A member of the Made-in-Ghana Campaign Committee, Nana Akrasi Sarpong, has said that the quality of Ghanaian products which are comparatively inferior to foreign goods, would improve if Ghanaians patronized them.
Efforts to promote made-in-Ghana goods by the inter-ministerial and inter-agency committee inaugurated by government in December 2014, are often met with the opposing argument that the quality of most locally-manufactured goods does not match the quality of foreign goods.
However Mr Akrasi Sarpong who is the Acting Director of Communications and Public Affairs at the Ministry of Trade and Industry, said during an interaction between the Committee and the Institute of Financial and Economic Journalists (IFEJ), that if Ghanaians hearkened to the campaign and patronized local goods, the sustenance of local enterprises would drive improvement in quality.
According to some officials of the 17-member committee, there have been instances where indigenous companies made modest investments into improving the quality of their products, but made losses or failed to make any gains because of low patronage.
The committee has since its establishment prepared a draft policy to promote local goods, which is before cabinet. It has also through a competitive process, adopted a made-in-Ghana logo and employed advertising messages to sensitize the public.
Dr Ekow Spio-Garbrah, the Minister of Trade and Industry, also said that beyond the usual certification granted to products, the logo will be the preserve of premium quality locally-produced goods that pass further assessment by the Ghana Standards Authority.
According to the Minister, these steps being taken are new to the age-old quest to promote made-in-Ghana goods.
Nana Akrasi Sarpong added that the committee was “guided by previous experience” as several attempts to promote made-in-Ghana goods did not really succeed due to the absence of a clear cut policy.
“We’ve taken a cue from the past and because we want to succeed we’ve come out with this draft policy which has been sent to cabinet,” he said.
Among other things, the policy would seek to maximize local content in procurement by state authorities and avoid instances such as the procurement of Chinese furniture for Ghana’s parliament in late 2014 and later for the parliamentarians’ Job 600 building in mid-2015.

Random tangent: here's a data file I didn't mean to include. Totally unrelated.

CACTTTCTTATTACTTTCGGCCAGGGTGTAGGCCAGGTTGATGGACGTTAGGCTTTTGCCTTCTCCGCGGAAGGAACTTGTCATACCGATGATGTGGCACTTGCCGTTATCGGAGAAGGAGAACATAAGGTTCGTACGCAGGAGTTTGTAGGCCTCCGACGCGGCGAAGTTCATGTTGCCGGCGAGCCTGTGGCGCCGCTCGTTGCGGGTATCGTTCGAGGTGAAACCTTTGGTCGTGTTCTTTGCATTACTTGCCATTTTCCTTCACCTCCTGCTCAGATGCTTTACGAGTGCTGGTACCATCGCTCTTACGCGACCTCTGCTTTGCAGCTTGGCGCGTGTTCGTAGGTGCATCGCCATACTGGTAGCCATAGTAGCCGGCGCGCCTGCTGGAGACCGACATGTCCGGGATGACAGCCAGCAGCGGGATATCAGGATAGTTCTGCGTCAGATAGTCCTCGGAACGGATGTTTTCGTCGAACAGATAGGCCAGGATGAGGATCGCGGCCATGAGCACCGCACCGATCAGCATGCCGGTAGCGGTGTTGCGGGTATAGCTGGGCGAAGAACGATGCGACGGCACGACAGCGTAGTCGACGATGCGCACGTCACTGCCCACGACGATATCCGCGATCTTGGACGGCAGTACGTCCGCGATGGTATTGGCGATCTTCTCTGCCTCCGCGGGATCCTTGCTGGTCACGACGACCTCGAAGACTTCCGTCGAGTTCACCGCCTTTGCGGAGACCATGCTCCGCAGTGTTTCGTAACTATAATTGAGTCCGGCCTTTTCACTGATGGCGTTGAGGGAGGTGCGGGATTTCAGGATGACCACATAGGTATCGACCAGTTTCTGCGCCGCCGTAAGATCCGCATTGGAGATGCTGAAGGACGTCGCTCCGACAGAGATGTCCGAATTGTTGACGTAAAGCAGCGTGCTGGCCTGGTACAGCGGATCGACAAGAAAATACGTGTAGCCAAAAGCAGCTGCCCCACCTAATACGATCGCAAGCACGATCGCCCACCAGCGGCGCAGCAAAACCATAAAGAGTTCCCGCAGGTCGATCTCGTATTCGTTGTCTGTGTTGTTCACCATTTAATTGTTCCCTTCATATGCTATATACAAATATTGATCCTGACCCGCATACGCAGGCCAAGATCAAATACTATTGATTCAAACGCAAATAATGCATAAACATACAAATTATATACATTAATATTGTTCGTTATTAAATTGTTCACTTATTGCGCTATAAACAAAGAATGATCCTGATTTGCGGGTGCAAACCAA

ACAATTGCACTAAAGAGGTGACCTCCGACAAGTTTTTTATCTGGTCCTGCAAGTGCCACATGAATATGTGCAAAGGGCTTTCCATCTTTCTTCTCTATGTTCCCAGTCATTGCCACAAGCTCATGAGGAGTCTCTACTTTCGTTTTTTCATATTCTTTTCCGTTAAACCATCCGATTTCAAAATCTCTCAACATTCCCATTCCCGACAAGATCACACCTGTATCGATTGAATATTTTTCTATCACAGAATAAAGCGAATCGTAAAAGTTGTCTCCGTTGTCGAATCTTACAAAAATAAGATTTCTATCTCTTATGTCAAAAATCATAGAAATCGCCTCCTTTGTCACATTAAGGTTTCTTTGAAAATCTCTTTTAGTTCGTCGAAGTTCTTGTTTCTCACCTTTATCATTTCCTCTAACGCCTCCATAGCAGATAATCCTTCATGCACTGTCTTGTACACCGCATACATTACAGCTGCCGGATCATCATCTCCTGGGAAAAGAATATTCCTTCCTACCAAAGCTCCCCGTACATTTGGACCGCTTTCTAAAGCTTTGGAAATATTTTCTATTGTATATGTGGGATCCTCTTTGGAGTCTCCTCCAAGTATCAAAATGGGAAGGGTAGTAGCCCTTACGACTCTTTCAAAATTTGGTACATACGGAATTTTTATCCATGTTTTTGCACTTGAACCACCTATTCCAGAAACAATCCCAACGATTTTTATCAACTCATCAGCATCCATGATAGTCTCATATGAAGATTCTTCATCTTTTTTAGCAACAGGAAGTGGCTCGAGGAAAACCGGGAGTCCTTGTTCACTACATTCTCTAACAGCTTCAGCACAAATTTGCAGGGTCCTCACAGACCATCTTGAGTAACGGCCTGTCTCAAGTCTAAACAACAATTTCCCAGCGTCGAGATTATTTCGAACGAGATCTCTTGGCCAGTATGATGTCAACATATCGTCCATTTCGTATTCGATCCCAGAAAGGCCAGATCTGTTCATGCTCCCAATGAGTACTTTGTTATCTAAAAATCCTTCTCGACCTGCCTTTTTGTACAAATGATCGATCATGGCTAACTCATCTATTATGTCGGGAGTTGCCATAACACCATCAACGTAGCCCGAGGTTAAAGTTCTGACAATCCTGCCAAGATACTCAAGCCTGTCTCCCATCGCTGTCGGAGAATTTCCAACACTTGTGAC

Dr Spio-Garbrah revealed that public procurement in accordance with the policy will be spearheaded by the amalgamation of two dormant state agencies – the Ghana Supply Commission and the Ghana National Procurement Authority.
As Ghana struggles to control the unbridled taste for foreign goods and improve local job creation, officials say that Ghana as a member of the World Trade Organization cannot simply take the extreme step of banning imports into the country, hence the promotion of local goods which is allowed under international trade.
The Minister said Ghanaians can learn from the Japanese, who in the past allowed the importation of American rice but made up their minds to leave a lot of American rice sitting at the docks of Yokohama.
“We’re asking Ghanaians to make up their minds – that we shall eat the things that we produce and we shall consciously look elsewhere to those things that are imported for which we have adequate substitutes,” he said.
He encouraged Ghanaians not to be hindered by issues of price and quality, as patronage of local goods will provide jobs to the people’s own benefit, noting that it is only by patronizing the early cars of Kantanka which might not fully meet expectations, that such a company can grow to deliver.
By Emmanuel Odonkor